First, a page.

Chiropractor Fiona Ellis shares some tips on how to manage neck symptoms if your neck is playing up whilst the Clinic is closed. Although this advice was written specifically with the neck in mind, the basic principles apply to any type of muscle and joint pain. Here’s what you need to know:
1. Use hot and cold packs to manage your symptoms.
If your neck pain is acute (i.e. recent onset) use an ice pack (or a bag of frozen peas), wrapped so the icy surface is not in direct contact with the skin. This provides natural pain relief. Apply the ice pack for 10-15 minutes several times during the day.
Heat can help relax tight muscles and ease stiff joints, especially if a problem is chronic (i.e. longer term). You can use a hot water bottle, or a “wheat bean bag”, or an electric heat pad. Heat can feel comforting, but do not be tempted to sit for prolonged periods with a hot pack on. If you aren’t sure whether to use hot or cold, try using a combination of both – a hot pack for 15 minutes followed by an ice pack for 5-10 mins.
When applying a hot or cold pack, either lie down or recline back if you are in a sitting position. these positions are better that sitting upright with the pack draped around your shoulders, which may encourage you to sit with your head hanging forwards. This posture can put additional strain on the neck so may not be helpful.
2. Keep the neck moving, even if it hurts a bit.
If your discomfort is up to a 3/10 on a pain scale, movement is beneficial. Movement helps to desensitise the nerves, thus allowing for more normal motion patterns. It may seem counter-intuitive, but we know that moving around when you are in pain does not mean that you are harming yourself. Providing that your pain level is low-to-moderate, gentle movement is one of the most therapeutic things that you can do. Fiona has made a short video to demonstrate some of the movements that you could do.
3. Use painkillers (unless recommended not to by your GP).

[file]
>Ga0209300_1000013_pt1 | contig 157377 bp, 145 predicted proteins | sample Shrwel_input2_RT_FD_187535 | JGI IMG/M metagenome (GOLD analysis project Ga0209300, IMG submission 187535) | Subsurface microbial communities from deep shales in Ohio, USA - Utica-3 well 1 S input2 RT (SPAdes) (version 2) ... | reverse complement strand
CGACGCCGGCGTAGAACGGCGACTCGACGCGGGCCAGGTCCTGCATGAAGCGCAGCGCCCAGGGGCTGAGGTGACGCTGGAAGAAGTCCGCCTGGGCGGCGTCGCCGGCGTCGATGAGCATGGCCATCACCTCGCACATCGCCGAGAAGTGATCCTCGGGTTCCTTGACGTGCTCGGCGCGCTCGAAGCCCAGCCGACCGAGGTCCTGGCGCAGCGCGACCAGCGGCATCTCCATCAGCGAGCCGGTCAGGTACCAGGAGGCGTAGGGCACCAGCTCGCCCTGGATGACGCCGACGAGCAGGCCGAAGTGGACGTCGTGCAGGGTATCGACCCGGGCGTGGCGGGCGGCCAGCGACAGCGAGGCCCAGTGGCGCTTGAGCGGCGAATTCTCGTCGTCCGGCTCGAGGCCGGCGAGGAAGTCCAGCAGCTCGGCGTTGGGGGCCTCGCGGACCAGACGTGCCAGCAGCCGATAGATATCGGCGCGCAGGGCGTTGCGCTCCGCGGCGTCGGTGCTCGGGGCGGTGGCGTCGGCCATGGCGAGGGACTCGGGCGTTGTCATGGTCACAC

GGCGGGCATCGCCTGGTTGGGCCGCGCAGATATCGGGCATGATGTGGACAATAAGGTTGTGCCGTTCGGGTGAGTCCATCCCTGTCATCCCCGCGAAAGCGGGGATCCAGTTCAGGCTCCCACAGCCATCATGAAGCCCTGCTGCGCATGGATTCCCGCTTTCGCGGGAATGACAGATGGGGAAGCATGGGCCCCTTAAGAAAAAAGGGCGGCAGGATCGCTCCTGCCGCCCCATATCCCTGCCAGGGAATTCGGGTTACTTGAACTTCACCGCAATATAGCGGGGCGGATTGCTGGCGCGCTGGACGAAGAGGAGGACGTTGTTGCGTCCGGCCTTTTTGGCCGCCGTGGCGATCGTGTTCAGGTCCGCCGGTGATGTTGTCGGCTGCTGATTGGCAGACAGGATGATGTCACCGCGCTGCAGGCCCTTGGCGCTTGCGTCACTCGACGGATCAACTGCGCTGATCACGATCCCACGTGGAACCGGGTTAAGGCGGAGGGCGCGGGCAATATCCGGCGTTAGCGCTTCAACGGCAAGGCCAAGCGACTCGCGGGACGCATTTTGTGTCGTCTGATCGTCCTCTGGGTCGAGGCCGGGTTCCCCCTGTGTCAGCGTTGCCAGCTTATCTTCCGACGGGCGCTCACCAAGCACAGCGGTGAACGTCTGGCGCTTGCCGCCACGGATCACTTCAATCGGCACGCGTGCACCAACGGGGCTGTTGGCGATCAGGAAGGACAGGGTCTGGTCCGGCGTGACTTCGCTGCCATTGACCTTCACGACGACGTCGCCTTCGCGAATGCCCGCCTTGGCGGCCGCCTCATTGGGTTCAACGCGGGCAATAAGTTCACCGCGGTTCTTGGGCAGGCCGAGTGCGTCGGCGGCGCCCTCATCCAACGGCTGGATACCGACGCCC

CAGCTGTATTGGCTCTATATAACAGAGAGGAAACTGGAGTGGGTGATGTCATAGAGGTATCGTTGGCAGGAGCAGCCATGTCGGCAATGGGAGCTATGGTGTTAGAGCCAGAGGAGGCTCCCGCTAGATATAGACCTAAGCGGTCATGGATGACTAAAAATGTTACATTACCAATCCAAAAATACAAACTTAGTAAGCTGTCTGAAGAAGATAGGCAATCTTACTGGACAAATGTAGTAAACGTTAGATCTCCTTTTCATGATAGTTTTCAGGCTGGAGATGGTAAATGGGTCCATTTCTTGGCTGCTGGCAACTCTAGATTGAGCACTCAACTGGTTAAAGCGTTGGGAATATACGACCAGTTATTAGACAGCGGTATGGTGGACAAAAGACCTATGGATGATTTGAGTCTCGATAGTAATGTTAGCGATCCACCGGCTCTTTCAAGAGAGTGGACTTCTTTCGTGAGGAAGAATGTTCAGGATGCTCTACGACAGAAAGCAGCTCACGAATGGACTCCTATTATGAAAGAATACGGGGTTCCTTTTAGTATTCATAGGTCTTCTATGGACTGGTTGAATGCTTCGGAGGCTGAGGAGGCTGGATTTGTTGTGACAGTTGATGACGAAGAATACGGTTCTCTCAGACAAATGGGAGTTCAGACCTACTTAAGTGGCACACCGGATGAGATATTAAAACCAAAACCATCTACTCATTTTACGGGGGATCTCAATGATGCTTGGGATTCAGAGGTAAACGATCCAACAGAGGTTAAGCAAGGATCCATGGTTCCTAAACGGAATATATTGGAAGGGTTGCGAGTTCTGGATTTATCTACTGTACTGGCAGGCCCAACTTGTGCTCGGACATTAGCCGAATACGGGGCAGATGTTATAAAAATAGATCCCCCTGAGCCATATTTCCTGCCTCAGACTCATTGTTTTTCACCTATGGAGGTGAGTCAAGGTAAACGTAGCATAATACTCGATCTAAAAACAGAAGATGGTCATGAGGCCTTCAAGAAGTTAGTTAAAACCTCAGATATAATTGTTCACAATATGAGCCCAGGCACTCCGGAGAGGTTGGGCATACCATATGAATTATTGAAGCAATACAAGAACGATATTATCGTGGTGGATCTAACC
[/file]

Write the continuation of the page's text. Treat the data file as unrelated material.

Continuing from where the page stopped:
Reducing pain allows for easier and more normal movement, which often speeds recovery. There are a number of over-the-counter options for pain relief, but be aware that some medications and medical conditions may restrict your choices for pain relieving medicine. Ask the Pharmacist or your GP for advice if you are unsure about the best medication to take.
4. Stretch tight muscles.
Initially, stretching tight muscles can give good pain relief. Here are some of the commonly used stretches that can help if your neck is feeling tight. Click on the link to see some short films showing how to perform these stretches.
The small muscles at the base of the skull. These suboccipital muscles often contribute to headaches and tenderness at the back of the skull. They can become tight if you have been sitting or standing with your chin poking out, as often happens when people are working on screens for a prolonged time.
The upper trapezius. This is the muscle that runs across the back of your shoulders, and runs up the sides of your neck. when it is tight it can feel like a coat hanger, spreading across the top of your back and up the neck, then sometimes radiating pain over the top of the head to above the eyes.
The anterior neck muscles. The muscles down the front of the neck also become overactive and tight if you have a forward head posture, where your ear is in front of your shoulder as your head hangs forwards. They can be related to jaw pain, throat tightness, face pain and headaches at the top of the head.
5. Avoid aggravating activities.
Aggravating activities may include looking down at screens, doing small work or painting ceilings. Remember to take regular breaks to vary your neck position. If you are working from home, check our blog about optimising your work station set up.
This may seem difficult at a time like this, but is hugely beneficial to try to let go of stress. Try using a meditation app like Calm or Headspace, or get lost in an activity that you love; maybe reading, colouring books, or gardening. Spending time in Nature is known to help manage stress, so spend as much time as possible in the fresh air.
Do you need further help?
The chiropractors are all now offering video consultations, which are bookable online. These online consultations enable us to provide specific advice tailored to your requirements, and are offered at a significant discount on our usual fees due to the limitations of the process (i.e. not hands on treatment). However, if you are unsure whether you want to book an online consultation, or just want quick advice, please do send the Clinic an email and we will try to get back to you within 24 hours.
Our telephone messages are being checked several times per week, but we are checking the Clinic Reception email address, firstname.lastname@example.org every day.
You can also send an email directly to your chiropractor on their personal Clinic address:
The chiropractors will get back to you when they pick up your message. Please do get in touch if there is anything we can do to help you.